Curator and historian of African-American art; first African-American woman to receive a Ph.D. in art history. Lewis was a student at Dillard University in New Orleans, LA, and began her art career there under the tutelage of African-American sculptor and printmaker, Elizabeth Catlett (1915-2012). At one of her instructor's suggestions, Lewis transferred to Hampton Institute (now Hampton University) in Virginia, where she earned her B.A. in art history in 1945. Lewis completed her graduate studies at Ohio State University, earning her M.A. degree in 1948. That same year she married Paul G. Lewis and moved to Los Angeles, where she taught at Cal State Long Beach while finishing her doctoral dissertation (1951).
As a practicing artist, she cultivated close relationships with several other African-American artists, including Romare Bearden (1914-1988). Lewis carefully documented her contact with artists through interviews, photographs, and manuscripts, creating a substantial archival resource for other scholars of African-American art. In 1953, she organized the first conference of African-American artists in the United States at Florida A & M University. Lewis moved to State University of New York, Plattsburg, in 1958, where she developed an interest in Asian arts, language, and culture. She traveled to Taiwan on a Fulbright fellowship, and upon her return she became a postdoctoral fellow at the University of Southern California, Los Angeles. Lewis became a significant force in the art scene in Los Angeles over the next two decades, and her influence would spread to the rest of the country. In 1969 she became education coordinator at the Los Angeles County Museum of Art (LACMA), an opportunity she pursued because she wanted to create new exhibition opportunities for African-American artists. She fought for the hiring of more African Americans by the museum, but after more than a year of constant conflict, she resigned. Before she left, however, she and other constituents founded a group called the Concerned Citizens for Black Art. They set up guidelines and made recommendations to the museum as to what they thought would be more appropriate educational programming. In order to publish Black Artists on Art (1969), a two-volume collection of black artists' writings, Lewis also founded the first African-American owned art book publishing house, Contemporary Crafts.
As a curator, she organized the first solo exhibition of Betye Saar (b. 1926), and established three galleries in the Los Angeles area, where she also served as one of the founders of the Museum of Afro-American Art. In 1976, she supervised the publication of the scholarly journal, Black Art: An International Quarterly, which became the International Review of African-American Art (IRAAA) in 1984. Lewis became a professor of art history at Scripps College in Claremont, California, in 1970 where she became the first tenured African-American professor at the college. Lewis taught at Scripps until 1984 and now continues to write about, curate, and make art. Lewis was granted the Charles White Lifetime Achievement Award in 1993 and the UNICEF Award for the Visual Arts in 1995. In 2002, Scripps established the Samella Lewis Scholarship for African-American students based on scholastic achievement, excellence in character, leadership, and responsibility. In 2007, the college launched the Samella Lewis Contemporary Art Collection in her honor and with her assistance. She received the Distinguished Artist Award for Lifetime Achievement from the College Art Association in 2021.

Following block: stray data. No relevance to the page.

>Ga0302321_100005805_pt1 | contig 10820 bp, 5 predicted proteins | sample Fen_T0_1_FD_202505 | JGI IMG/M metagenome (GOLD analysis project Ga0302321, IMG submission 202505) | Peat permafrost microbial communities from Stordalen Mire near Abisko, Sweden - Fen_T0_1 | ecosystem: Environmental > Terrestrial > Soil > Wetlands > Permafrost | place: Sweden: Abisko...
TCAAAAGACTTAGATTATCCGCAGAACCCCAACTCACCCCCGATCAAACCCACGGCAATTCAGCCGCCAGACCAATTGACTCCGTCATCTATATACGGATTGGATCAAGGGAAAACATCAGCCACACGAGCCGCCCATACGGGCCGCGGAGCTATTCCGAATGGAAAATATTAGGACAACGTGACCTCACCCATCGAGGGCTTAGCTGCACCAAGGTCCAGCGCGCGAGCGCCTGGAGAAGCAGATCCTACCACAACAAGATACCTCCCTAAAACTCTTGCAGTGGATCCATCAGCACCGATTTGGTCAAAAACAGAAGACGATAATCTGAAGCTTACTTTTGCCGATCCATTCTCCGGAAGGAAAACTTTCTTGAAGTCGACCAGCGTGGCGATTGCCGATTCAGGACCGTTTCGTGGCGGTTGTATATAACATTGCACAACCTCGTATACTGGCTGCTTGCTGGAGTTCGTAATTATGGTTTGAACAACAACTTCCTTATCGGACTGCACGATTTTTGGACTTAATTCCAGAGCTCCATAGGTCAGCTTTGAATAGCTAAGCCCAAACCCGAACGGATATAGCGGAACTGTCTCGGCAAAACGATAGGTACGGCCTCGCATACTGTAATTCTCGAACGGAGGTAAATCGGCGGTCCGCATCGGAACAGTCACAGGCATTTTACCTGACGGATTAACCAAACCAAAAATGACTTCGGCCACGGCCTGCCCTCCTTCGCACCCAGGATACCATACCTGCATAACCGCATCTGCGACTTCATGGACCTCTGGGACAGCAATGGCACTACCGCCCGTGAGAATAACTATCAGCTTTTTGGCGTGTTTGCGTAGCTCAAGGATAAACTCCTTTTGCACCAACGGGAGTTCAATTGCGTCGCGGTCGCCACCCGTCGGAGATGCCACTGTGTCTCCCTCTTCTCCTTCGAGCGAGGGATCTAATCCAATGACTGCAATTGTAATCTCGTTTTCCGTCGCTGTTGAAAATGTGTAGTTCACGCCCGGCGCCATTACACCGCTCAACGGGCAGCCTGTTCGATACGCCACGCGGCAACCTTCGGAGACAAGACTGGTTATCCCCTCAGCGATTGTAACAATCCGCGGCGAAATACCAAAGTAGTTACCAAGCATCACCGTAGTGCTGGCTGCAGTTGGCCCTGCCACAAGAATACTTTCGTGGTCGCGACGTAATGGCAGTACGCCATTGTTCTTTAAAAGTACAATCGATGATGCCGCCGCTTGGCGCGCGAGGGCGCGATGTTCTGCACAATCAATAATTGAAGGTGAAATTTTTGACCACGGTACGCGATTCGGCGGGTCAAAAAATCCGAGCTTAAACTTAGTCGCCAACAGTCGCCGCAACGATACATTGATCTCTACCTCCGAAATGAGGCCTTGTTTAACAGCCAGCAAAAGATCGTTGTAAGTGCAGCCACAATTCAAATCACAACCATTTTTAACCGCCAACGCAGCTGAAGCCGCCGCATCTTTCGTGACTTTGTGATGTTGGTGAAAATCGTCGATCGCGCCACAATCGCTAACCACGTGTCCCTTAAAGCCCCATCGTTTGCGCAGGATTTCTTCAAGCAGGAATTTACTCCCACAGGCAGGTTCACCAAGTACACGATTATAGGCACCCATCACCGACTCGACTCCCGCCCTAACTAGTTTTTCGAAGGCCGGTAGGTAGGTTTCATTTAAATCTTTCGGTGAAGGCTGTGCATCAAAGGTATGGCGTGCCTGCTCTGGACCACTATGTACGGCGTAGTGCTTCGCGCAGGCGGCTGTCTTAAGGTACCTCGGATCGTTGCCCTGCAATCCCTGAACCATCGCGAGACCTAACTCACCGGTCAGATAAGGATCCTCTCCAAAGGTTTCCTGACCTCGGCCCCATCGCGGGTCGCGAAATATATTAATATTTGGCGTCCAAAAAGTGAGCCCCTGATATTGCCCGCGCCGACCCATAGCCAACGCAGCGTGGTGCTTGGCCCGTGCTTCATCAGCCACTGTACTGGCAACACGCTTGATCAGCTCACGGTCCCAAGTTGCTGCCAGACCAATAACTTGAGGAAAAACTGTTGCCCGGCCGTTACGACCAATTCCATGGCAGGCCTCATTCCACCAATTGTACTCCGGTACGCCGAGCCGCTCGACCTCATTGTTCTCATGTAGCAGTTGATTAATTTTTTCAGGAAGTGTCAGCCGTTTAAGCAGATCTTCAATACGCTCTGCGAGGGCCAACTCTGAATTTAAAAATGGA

- and Begley, Mary. "Artist Keys Work to Black Experience." Los Angeles Times, February 8, 1970;
- interview by Mason, Karen Anne, African American Artists of Los Angeles, Oral History Program, University of California, Los Angeles. Transcript, Charles E. Young Research Library, Department of Special Collections, UCLA. March 1992;
- with Kebede, Alitash, and Solis, Amando. Samella Lewis: More than Sixty Years of Collecting. Hampton, Va.: Hampton University Museum, 2006;
- "Lewis-Clack Exhibit Art at Brockman." Los Angeles Sentinel, May 15, 1969;
- and Wilson, William. "New Volumes Mirror a Feeling of Uneasiness." Los Angeles Times, December 7, 1969; African-American Art and Artists. Berkeley, CA: University of California Press, 1994;
- The Art of Elizabeth Catlett, Claremont, CA: Hancraft Studios, 1984;
- Black Artists on Art ed. Waddy, Ruth G., Los Angeles: Contemporary Crafts Publishers, 1969-1971;
- and Cándida Smith, Richard, [interviewer] Image and belief : Samella Lewis, Getty Center for the History of Art and the Humanities, Los Angeles: J. Paul Getty Trust, 1999.
- and Julieanna L. Richardson [interviewer]. The HistoryMakers® Video Oral History Interview with Samella Lewis Chicago: The HistoryMakers, 2003-2004;
- The International Review of African-American Art vol. 18, no. 1, 2001;
- [transcript] Samella Lewis. Interviews with Art Historians, 1991-2002. Getty Research Institute, Malibu, CA;
- Samella Lewis, Richmond Times Dispatch, February 1, 2002;
- Keith, Naima J. “Samella Lewis,” Hammer Museum, https://hammer.ucla.edu/now-dig-this/artists/samella-lewis
- Samella S. Lewis Papers, 1930–2010, Stuart A. Rose Manuscript, Archives, and Rare Book Library, Emory University, Atlanta.http://pid.emory.edu/ark:/25593/8zk27